- The Executive Committee reserves the right to except aircraft from sections [a] and [b] of this rule. That is, aircraft ordinarily eligible found to be insufficiently realistic for race purposes may be declared ineligible, and aircraft ordinarily ineligible found to be suitable for the race may be declared eligible.
- iv. Appeals and Clarification
- To appeal an aircraft’s eligibility or ineligibility, or for clarification on a specific aircraft’s status, interested parties may contact any member of the Executive Committee.
d. Leg Requirements
- i. Definition
- A leg:
- is a takeoff, en route flight, and full-stop landing at a different airport.
- lasts from the moment that the baton is claimed until the baton is successfully relinquished, as measured by the forum clock.
- ii. Permissible Airports
- Each leg must begin and end at an airport included in the Flight Simulator 2004 or FSX or P3D database of airports.
- iii. Time limit
- There is an absolute time limit of 3 hours for any leg. Legs exceeding this limit are automatically invalid. Legs lasting for more than two hours are automatically penalized by three minutes for each minute by which the previous leg exceeded this two-hour limit.
- iv. Distance limit
- There is an absolute distance limit of 750 nautical miles for each leg. Legs exceeding this limit will be declared invalid. Leg lengths, and distance measurements in general, are measured by the internal Flight Simulator system, accessible through the built-in GPS, Flight Planner, and World Map. Precise measurements require setting intermediate waypoints within a longer flightplan. For help, see the FAQ.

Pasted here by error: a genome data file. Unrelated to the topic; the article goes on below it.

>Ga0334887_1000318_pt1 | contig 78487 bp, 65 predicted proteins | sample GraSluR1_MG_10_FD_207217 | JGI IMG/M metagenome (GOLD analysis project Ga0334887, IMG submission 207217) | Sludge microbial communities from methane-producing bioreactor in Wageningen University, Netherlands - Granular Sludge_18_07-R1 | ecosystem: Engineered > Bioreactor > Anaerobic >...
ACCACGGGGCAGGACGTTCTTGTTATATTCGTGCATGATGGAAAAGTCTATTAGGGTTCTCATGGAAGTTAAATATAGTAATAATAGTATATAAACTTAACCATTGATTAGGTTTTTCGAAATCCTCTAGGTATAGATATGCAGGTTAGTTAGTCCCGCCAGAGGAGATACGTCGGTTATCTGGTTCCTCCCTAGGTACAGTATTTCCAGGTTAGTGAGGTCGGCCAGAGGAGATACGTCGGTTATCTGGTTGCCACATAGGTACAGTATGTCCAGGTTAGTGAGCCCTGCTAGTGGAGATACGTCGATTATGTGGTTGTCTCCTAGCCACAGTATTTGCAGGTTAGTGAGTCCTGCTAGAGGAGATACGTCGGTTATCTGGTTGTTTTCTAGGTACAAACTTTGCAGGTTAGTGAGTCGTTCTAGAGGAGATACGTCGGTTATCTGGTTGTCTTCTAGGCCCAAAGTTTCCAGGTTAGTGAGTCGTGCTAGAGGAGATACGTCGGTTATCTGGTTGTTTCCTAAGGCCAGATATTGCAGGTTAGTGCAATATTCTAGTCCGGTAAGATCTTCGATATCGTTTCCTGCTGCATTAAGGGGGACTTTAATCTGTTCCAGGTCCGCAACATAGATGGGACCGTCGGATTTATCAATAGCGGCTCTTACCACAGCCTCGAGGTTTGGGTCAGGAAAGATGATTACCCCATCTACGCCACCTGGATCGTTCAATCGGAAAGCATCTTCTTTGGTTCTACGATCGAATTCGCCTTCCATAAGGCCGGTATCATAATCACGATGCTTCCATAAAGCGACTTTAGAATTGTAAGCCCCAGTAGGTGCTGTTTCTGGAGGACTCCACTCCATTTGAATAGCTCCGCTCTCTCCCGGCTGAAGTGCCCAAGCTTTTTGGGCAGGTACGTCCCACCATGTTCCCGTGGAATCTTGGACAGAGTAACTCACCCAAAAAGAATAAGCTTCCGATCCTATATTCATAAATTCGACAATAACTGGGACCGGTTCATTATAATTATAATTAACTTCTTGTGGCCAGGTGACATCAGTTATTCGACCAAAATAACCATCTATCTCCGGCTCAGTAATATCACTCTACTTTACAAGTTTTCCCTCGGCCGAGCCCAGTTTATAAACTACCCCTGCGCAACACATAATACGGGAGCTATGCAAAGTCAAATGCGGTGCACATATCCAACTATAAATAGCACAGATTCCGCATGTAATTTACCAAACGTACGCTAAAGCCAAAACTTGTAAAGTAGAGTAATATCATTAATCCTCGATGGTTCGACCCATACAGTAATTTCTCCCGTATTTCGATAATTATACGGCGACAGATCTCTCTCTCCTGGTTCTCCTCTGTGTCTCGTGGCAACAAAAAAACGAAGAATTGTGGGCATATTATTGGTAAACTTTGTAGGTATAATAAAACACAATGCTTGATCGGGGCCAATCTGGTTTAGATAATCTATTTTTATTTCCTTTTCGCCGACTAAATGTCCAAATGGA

e. Flight Simulator Requirements
- i. Eligible Simulators
- Microsoft Flight Simulator X (both the original "Classic" and the "Steam" editions) and Flight Simulator 2004 and Lockheed-Martin Prepar3d (P3D) are the only simulators eligible for flight in this race.
- ii. Time Settings
- You must fly in real-time. In other words, your flight simulator clock, when you are flying in your home time zone, must be set to read the same as your desktop clock.
- iii. Weather Settings